In early 2006, Over the Rhine completed an unforgettable tour of New Zealand including four sold out shows in Wellington, at the International Arts Festival. We rubbed shoulders with flamenco dancers from Spain, trapeze artists from France and musicians from just about everywhere. Sauvignon Blanc may never, ever, taste so good again.
We returned to the USA in time for a couple of whirlwind appearances at South by Southwest in Austin, Texas. Not too long thereafter, the band embarked on four weeks of dates sharing the bill with Hem — slow-burn, kindred spirits from Brooklyn. Along the way we managed to perform in various radio and television studios (sometimes in front of an audience, sometimes not) including a 60 minute session taped for XM Radio.
After scattered summer appearances, we played as an 8-piece ensemble down by the Ohio River in Cincinnati at Tall Stacks Festival and helped the moon rise over the suspension bridge. In November, we joined Cowboy Junkies for a freewheeling musical train ride across Canada, and stepped off the train in Jasper, knee deep in a winter wonderland.
We ended the year with a limited release of our new Christmas record, Snow Angels, and mostly laughed our way through one of our most memorable Christmas tours ever.
And we even found time to take the band to Echo Park (one of our favorite recording studios) in Bloomington, Indiana, for a weekend, where we gathered ‘round, rolled tape and played whatever we felt like playing at the time, just to see what would happen if we did.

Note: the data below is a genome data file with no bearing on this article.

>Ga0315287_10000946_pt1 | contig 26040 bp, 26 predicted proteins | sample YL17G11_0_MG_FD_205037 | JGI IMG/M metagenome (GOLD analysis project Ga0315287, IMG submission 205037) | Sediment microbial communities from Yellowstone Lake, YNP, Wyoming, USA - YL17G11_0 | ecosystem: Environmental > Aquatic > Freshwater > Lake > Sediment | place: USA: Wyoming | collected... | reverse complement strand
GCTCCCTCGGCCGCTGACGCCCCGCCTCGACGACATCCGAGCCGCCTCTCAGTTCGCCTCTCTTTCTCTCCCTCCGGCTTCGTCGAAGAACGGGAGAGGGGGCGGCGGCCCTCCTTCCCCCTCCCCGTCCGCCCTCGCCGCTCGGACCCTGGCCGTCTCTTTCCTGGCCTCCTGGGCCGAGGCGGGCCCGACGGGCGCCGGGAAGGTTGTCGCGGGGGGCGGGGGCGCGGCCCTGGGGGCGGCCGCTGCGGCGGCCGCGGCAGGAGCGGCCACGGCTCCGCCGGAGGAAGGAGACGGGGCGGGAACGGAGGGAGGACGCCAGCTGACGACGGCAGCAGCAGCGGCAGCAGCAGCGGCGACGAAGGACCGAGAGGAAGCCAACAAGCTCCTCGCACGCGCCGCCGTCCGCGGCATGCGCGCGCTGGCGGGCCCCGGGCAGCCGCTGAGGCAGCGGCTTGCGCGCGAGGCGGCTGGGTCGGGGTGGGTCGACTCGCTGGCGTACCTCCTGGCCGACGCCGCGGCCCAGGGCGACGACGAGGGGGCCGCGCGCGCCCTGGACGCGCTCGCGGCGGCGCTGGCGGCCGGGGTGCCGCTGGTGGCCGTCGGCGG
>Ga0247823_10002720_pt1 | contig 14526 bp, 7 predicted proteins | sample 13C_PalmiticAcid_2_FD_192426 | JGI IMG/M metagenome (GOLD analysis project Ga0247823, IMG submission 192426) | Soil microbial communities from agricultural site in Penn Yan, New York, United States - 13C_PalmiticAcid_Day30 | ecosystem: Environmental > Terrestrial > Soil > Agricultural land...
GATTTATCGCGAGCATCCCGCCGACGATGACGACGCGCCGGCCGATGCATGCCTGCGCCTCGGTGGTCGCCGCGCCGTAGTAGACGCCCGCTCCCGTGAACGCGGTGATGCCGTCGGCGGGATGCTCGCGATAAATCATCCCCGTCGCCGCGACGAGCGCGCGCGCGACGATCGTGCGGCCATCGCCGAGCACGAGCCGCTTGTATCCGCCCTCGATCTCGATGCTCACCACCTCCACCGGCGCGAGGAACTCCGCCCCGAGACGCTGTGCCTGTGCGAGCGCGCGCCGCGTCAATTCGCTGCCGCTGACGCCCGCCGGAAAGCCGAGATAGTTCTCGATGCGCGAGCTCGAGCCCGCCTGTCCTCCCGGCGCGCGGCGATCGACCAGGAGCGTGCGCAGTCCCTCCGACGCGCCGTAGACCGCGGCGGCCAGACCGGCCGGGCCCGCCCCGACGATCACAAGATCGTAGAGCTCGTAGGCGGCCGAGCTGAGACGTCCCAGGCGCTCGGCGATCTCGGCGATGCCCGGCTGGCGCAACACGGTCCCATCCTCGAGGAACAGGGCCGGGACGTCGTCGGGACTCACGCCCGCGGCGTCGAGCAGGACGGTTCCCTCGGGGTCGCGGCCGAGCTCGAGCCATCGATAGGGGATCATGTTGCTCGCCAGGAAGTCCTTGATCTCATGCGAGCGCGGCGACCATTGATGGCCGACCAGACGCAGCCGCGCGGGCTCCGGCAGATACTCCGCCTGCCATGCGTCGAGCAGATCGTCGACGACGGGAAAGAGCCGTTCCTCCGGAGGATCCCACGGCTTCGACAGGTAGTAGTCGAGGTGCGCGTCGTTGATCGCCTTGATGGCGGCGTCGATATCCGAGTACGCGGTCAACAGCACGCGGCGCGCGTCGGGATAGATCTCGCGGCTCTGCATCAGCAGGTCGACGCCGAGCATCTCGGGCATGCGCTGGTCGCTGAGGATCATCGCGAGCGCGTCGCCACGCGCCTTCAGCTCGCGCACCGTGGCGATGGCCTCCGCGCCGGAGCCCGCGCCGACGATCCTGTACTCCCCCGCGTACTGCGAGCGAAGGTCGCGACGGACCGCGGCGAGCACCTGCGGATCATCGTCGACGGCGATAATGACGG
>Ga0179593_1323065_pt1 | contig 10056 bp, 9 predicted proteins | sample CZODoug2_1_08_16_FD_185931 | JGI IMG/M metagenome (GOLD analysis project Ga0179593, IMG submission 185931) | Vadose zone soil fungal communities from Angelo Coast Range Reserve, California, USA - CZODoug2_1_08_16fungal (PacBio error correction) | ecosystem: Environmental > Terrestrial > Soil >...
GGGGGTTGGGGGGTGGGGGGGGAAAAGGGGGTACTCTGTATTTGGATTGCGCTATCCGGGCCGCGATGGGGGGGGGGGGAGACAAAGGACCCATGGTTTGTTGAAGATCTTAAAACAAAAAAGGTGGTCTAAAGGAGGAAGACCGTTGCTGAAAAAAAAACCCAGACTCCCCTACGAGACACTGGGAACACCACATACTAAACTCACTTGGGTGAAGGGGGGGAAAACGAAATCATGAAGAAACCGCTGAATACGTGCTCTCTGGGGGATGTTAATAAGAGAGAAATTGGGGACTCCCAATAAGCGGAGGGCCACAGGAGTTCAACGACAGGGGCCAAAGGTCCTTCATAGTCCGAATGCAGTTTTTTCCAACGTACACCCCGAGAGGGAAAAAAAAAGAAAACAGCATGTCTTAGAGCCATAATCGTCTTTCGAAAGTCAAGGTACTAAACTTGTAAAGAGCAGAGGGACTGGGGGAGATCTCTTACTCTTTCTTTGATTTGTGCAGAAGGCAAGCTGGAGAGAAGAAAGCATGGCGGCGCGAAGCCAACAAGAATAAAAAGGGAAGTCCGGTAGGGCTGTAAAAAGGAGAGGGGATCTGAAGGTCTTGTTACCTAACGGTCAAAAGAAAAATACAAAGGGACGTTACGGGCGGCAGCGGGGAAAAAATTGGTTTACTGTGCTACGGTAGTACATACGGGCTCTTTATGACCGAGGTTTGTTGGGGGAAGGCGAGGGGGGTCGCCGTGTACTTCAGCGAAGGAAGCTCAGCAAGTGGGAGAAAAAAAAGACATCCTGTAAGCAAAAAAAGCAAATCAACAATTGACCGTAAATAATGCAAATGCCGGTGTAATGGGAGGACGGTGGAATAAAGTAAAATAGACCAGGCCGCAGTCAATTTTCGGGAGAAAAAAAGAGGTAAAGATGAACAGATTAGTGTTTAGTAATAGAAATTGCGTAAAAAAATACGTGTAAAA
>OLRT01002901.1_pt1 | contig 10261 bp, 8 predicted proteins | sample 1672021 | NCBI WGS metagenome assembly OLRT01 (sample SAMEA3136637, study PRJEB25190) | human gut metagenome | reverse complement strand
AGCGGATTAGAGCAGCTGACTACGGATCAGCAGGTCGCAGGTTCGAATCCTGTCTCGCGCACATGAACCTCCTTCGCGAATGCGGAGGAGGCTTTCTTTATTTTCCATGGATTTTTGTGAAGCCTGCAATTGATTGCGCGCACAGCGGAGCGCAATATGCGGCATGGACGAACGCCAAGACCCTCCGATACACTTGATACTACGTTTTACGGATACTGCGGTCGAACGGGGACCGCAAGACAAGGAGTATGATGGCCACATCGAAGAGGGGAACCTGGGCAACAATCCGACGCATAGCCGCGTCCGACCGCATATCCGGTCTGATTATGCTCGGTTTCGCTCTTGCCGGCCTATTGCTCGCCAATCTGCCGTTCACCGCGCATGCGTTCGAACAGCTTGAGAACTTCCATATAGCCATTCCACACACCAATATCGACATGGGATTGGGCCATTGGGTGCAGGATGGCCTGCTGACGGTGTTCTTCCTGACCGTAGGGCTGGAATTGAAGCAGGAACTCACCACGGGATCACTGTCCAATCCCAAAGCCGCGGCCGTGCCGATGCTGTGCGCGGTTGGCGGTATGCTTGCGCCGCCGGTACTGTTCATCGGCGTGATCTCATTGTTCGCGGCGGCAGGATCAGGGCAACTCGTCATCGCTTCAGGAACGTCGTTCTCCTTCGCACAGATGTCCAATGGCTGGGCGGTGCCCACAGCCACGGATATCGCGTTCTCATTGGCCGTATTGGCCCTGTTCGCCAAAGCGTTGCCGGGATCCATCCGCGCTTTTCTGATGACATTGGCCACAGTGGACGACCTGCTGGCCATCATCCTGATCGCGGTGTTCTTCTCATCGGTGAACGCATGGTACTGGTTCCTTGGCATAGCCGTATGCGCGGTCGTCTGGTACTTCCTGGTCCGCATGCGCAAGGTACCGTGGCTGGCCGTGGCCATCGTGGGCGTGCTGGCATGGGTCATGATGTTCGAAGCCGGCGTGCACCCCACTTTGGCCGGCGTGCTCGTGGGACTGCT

Well, here’s some evidence that it all really happened. This is Volume Two in a series – an annual tradition we’ve begun, which we hope will eventually feel like a handful of rare musical postcards made for our closest friends. We are truly blessed that you care enough to listen in. Thank you, thank you, thank you.
Thanks to Jake and Mickey and Paul for helping breathe new life into these songs. Thanks to Brandon for taking such good care of us on the road and to Juicy for mixing the band’s sound night after night. Thanks to Michael and Bill for the photographs and thanks to Owen for the design. Please visit OvertheRhine.com for much more.
Turn it on up a little louder and enjoy,
Over the Rhine
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Additional song-by-song commentary...
I Want You To Be My Love
I like to introduce this song in concert by saying that sometimes Karin and I have a contest to see who can write the simplest song. No fancy words, no fancy chords, but you have to feel something on your skin.
She won this one.
I love it when these little musical snapshots surpass the original recordings. I think this version may have.
This classic tune was first recorded in Cincinnati, Ohio, of all places. We’ve recorded several versions of our own – it has a way of reinventing itself. This is our 2006 arrangement. I’m trying to play the piano like an old man.